As with the development of many other FSC policies, the finalisation of its policy on the use of pesticides has been long and complicated. But at least it seemed to have come to a fairly clear result, when a new policy, and clear guidelines for implementing it, were adopted by the FSC Board at the end of 2005. But this has again all been thrown into doubt, following the most recent FSC Board meeting, which was attended and heavily lobbied by an industry delegation.
Under the rules established in 2005, substances that are defined as ‘highly hazardous’ are ‘banned’ from use in FSC-certified forests. The list of such pesticides includes 35 new substances that were not already covered by an older FSC policy on pesticide use. Under the 2005 rules, companies wishing to use these substances – or already using them at the time the new policy was adopted – have to apply to the FSC for a ‘derogation’, i.e., special permission to be exempted from the rules. Companies were given until the end of 2006 to apply for derogations for the use of the 35 newly listed pesticides.
However, the FSC Board meeting in November 2006 decided that companies could be given more time to apply for permission to use these ‘highly hazardous’ substances, and the deadline for requests was put back to June 30th, 2007. According to Frank Katto – the person in the FSC Secretariat responsible for administering pesticide derogations – the Board is actually also undertaking an ‘ongoing review’ of the pesticide policies it had taken only a year earlier. FSC-Watch wonders whether this is any way connected to the fact that an industry delegation attended the FSC Board meeting where this decision was taken, and asked FSC to ‘take a new approach to the issue of pesticides’.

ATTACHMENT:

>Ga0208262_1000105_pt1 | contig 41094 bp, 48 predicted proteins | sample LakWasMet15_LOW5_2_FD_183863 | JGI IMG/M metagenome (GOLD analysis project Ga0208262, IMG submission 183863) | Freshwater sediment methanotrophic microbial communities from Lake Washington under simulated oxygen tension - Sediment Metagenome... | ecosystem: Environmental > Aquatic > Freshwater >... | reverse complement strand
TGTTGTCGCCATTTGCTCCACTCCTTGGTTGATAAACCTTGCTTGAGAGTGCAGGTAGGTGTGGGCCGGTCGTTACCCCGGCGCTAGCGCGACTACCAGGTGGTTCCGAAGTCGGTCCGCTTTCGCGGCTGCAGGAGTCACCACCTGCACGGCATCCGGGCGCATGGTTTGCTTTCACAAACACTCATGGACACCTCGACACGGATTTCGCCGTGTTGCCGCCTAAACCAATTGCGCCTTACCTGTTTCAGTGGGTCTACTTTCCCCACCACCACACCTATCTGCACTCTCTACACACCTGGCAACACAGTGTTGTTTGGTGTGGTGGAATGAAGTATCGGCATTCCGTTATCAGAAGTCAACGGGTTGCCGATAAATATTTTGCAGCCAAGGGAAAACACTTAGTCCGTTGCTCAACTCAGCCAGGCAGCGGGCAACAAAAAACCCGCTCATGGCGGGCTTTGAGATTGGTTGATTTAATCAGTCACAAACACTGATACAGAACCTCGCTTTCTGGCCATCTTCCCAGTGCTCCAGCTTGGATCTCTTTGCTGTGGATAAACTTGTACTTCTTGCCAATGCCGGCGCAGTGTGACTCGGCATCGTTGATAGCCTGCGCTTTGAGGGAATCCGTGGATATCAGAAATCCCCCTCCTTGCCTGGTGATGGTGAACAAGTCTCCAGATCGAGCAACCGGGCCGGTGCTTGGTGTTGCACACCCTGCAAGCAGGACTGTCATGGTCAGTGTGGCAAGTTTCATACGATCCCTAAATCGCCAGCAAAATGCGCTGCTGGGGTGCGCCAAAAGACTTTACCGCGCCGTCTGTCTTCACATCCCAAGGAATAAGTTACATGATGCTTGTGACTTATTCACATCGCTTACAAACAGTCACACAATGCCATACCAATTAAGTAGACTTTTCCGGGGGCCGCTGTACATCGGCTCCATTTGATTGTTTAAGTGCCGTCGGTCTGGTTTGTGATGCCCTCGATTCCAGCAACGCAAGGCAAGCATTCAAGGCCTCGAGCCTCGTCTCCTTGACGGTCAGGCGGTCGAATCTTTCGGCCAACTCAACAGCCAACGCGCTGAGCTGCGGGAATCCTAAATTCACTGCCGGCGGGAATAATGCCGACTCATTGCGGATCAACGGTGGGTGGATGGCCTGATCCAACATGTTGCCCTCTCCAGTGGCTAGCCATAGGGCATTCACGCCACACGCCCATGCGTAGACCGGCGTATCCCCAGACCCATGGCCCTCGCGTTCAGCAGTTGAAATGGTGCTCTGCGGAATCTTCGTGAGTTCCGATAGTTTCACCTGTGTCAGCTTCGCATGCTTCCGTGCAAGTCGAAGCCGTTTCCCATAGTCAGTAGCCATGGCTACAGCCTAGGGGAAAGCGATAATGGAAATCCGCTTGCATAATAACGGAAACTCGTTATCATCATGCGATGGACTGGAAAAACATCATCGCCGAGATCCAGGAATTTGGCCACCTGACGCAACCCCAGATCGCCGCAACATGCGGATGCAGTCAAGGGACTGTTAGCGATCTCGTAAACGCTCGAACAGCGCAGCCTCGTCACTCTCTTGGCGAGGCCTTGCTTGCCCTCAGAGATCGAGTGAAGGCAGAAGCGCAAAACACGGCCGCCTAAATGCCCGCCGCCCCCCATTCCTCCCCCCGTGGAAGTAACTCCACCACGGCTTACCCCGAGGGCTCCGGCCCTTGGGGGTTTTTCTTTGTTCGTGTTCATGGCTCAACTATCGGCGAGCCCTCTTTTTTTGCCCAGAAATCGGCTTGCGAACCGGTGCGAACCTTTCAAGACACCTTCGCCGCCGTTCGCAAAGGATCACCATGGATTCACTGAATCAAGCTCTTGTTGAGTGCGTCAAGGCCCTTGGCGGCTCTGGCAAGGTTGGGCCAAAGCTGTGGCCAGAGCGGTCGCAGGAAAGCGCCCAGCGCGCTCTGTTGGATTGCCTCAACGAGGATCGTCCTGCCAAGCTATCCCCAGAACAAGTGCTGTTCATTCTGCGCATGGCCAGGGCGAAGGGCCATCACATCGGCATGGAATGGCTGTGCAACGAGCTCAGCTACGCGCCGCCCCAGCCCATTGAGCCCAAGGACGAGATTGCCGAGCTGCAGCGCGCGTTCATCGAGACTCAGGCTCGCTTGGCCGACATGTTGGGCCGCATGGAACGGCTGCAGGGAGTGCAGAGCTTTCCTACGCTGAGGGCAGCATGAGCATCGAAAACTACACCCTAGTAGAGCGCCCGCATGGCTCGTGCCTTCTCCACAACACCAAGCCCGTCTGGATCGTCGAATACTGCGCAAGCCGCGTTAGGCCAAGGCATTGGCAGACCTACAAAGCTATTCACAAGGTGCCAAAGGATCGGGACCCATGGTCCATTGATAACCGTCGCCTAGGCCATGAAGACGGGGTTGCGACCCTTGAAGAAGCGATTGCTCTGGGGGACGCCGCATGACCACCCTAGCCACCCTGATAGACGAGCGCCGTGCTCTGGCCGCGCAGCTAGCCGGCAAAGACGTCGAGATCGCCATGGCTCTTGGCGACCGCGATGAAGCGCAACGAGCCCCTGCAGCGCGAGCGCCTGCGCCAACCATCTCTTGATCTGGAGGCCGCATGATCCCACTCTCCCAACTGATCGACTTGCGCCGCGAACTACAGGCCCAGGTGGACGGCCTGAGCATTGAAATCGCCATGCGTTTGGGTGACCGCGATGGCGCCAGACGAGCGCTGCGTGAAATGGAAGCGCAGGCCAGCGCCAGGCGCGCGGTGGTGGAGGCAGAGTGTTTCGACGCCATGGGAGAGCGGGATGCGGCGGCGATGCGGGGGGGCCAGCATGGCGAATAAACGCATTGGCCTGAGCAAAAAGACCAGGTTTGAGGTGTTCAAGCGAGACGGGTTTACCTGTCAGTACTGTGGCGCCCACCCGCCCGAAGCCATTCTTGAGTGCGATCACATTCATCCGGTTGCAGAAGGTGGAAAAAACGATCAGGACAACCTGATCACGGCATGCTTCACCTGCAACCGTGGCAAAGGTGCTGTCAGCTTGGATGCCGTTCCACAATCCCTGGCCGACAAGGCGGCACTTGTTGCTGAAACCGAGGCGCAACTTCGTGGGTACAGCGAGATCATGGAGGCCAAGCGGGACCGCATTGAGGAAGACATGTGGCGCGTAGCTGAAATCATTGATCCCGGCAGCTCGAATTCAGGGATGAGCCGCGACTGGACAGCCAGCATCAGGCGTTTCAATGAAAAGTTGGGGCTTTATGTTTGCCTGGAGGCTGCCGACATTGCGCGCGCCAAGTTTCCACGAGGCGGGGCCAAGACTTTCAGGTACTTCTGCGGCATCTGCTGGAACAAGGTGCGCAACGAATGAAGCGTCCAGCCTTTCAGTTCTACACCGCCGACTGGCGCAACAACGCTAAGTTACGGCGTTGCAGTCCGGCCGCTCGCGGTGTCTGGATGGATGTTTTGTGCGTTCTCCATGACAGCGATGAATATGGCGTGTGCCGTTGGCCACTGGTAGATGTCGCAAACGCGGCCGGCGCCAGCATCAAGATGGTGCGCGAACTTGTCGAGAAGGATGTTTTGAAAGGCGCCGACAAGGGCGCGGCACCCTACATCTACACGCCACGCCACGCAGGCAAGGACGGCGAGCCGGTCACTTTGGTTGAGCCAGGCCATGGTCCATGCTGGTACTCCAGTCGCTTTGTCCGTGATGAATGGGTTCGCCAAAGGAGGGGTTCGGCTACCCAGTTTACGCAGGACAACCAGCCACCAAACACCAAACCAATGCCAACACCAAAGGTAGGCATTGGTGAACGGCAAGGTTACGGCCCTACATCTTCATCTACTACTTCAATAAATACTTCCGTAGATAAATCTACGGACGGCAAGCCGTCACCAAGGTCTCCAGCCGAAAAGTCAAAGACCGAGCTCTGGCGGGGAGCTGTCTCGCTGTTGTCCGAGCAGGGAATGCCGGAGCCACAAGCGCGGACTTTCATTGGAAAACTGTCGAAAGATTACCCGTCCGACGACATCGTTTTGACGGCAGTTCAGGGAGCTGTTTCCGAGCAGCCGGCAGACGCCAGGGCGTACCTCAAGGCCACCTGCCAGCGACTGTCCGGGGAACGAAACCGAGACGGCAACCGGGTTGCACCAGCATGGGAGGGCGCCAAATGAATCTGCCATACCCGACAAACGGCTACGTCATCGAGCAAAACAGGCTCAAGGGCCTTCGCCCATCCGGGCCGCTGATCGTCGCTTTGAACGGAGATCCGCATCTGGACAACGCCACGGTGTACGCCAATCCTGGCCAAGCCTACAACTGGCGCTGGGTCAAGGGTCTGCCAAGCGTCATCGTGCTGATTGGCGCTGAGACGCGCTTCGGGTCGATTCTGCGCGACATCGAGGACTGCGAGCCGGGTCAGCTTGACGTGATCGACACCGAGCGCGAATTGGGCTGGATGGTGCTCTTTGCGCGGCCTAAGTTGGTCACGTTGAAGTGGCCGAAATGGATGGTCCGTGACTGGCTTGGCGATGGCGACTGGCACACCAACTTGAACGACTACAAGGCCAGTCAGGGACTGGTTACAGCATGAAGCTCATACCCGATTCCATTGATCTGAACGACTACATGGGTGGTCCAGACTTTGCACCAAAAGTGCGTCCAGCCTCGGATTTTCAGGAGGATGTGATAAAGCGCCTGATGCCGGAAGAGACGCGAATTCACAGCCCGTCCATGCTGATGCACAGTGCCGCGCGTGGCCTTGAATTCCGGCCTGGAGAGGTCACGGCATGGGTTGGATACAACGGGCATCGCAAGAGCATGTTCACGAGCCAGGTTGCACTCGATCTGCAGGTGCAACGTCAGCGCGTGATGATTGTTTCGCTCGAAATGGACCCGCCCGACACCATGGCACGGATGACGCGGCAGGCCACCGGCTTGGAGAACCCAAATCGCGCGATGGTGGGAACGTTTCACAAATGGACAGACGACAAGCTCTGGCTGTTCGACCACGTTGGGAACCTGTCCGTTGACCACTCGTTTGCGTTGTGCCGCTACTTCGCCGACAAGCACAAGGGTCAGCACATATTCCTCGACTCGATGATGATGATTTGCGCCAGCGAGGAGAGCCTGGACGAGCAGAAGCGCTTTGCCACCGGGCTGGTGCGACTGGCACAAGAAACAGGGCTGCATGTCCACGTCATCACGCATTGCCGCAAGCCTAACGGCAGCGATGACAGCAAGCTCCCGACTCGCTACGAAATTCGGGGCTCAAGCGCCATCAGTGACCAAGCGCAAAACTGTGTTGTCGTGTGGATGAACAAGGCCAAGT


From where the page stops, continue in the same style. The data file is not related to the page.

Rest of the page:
In one case at least, the FSC Board’s decision to keep the doors open to the pesticide-users would seem to be very opportune for a major plantation company that is FSC-certified but reliant on the use of ‘highly hazardous’ substances. The Irish state forestry company Coillte, (the certification of which has already been reported on several times on FSC-Watch) applied earlier in 2006 for a derogation for the use of alpha-cypermethrin. This chlorinated hydrocarbon, which is ‘acutely toxic’ to aquatic ecosystems (i.e., it is very good at killing fish and other water-living wildlife) is needed by Coillte for the treatment of the roots of new seedlings of the exotic trees which it has been planting in vast monocultures over large parts of Ireland’s landscape.
Under FSC’s pesticide rules, permission can only be granted for the use of banned substances if the country’s FSC National Initiative has agreed to the derogation. But in the case of Ireland, the Irish Forestry Certification Initiative, which is officially recognised by the FSC, did not approve the use of alpha-cypermethrin when it voted on the derogation request in December 2006. The application by Coillte to use the pesticide should therefore be rejected outright by the FSC Secretariat. But the new FSC Board decision will allow more time for Coillte to try and get the derogation accepted. Perhaps the FSC Board and Secretariat is even considering dropping the requirement that derogations have to be approved by the recognised FSC National Initiative – thus freeing up the path for companies and the FSC to agree between themselves on what pesticides are, or are not, allowable.
FSC-Watch invites the FSC Secretariat and Board to make public the names of the industry delegation which attended the international Board meeting in November, as well as the names of the companies which the members of that delegation represent.